In the state of Oregon in 2019, lawmakers passed SB 320 to keep most of Oregon on DST permanently beginning in 2020. It was to take effect after California and Washington have adopted this practice. However, in California the bill did not pass yet.
In 2021, Oregon Senator Ron Wyden reintroduced the legislation that would make the DST permanent nationwide.
“The Sunshine Protection Act takes a common-sense step to provide some much-needed stability for families in Oregon and across the nation,” Wyden said. “Springing forward and falling back year after year only creates unnecessary confusion while harming Americans’ health and our economy. Making Daylight Saving permanent would give folks an hour back of sunshine during the winter months when we need it most.’”
Wyden argued that this bill would reduce car crashes, energy usage, seasonal depression, robberies, childhood obesity, and risk of cardiac issues and stroke while increasing economic activities by 2.7% and improving agricultural economy.
Energy Saving Myth
Indiana’s National Bureau of Economic Research reported in 2008 that despite instituting DST as a tool of saving energy there is little evidence of it. “Our main finding is that — contrary to the policy’s intent — DST increases residential electricity demand. Estimates of the overall increase are approximately 1 percent, but we find that the effect is not constant throughout the DST period.”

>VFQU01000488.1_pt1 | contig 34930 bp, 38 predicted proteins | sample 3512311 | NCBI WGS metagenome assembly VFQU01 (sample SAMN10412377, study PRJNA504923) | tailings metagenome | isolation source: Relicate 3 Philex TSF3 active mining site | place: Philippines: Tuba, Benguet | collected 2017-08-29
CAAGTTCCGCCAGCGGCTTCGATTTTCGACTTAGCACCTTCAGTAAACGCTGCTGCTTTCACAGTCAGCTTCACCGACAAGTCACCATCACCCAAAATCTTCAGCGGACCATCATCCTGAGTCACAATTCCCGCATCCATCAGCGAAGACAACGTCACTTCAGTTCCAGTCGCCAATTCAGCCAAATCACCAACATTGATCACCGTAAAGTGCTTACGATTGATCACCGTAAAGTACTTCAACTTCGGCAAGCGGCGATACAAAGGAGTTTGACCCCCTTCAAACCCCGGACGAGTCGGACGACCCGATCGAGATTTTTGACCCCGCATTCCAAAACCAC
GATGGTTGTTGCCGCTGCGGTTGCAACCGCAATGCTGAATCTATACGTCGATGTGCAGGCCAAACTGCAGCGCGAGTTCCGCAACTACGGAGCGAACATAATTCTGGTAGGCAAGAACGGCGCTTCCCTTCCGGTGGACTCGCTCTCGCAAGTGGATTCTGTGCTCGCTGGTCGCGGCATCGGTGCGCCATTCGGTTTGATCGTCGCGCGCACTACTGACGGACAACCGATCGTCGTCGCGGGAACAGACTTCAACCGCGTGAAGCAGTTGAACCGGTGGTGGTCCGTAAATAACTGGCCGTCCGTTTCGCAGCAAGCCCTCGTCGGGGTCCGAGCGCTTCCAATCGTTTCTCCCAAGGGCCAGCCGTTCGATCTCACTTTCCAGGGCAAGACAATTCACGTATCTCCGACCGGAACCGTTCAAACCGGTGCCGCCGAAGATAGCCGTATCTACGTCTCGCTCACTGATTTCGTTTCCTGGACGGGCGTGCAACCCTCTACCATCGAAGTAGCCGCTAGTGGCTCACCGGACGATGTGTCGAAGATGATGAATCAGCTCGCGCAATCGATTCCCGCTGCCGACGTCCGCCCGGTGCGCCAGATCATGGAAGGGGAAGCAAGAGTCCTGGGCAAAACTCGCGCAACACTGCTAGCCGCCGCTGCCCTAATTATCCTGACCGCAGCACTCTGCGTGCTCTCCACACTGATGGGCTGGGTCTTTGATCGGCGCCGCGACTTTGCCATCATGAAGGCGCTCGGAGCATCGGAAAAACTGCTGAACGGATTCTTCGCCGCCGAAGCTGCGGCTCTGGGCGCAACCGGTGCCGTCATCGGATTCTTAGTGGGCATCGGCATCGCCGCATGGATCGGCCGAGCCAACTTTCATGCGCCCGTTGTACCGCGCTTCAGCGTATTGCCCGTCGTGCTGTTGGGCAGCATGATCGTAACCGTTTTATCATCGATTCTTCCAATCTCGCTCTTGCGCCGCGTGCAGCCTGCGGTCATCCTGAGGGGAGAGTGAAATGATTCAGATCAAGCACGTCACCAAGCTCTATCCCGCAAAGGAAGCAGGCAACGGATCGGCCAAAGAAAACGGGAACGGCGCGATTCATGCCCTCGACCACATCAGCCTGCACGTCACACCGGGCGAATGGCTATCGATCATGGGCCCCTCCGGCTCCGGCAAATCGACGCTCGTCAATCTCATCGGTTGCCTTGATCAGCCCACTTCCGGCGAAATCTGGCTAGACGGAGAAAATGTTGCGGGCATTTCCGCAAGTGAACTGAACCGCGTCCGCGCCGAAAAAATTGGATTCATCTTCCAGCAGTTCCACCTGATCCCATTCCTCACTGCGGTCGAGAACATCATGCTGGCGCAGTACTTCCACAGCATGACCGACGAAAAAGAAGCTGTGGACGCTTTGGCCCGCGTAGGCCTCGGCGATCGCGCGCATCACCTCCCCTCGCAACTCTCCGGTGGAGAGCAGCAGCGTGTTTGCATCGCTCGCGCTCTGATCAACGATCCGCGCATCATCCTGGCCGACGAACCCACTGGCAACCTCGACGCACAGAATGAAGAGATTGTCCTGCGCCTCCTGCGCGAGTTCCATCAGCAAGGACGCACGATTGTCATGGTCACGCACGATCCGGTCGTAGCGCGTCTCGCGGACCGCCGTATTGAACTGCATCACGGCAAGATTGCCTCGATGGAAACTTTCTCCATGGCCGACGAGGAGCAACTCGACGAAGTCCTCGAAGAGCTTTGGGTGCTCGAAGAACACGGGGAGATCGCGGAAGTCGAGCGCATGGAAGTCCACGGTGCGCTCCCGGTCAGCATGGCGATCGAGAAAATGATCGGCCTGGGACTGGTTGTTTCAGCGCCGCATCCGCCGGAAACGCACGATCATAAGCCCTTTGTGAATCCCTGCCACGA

The Human Health Cost
As Chronobiology reports “this extra hour of sunlight comes with a cost. People must wake up an hour earlier, while often unable to sleep until the same time. The human brain does not begin to produce melatonin and other hormones essential for good sleep until dark. The result for many people is less sleep.”
Dr. Michael Antle, a professor with the Department of Psychology at the University of Calgary, whose research is focused on circadian rhythms, bemoans the fact that everybody moving to make the switch is pushing for permanent daylight saving time (DST), opting, essentially, for a longer workday, with sunrise and sunset coming an hour later. “The problem with these plans is that the evidence suggests a move to permanent standard time would be better for individual and societal health.”
The Change Itself
And as reported by Life Science, “The data from the U.S. National Institute for Occupational Safety and Health did show an increase in the number and severity of workplace accidents the Monday after the switch to daylight saving time. On that Monday, workers slept an average of 40 minutes less than other days, the researchers write in a study published in 2009 in the Journal of Applied Psychology.”
Advice for the Spring Forward
There are a few ways that you can adjust to daylight saving time:
Drink little or no caffeine for a few days before and after the change in the clocks.
• Begin going to bed and waking 15 minutes to a half hour earlier in the week before the time change.
• Try to relax in the hour before bed. Take a melatonin tablet, drink chamomile tea or take a hot bath.
• Expose yourself to bright light immediately upon waking and to dim light or darkness about an hour before you plan to go to bed.
In general, Americans don’t get as much sleep as they need. DST just seems to make that harder.
By Joanna Rosińska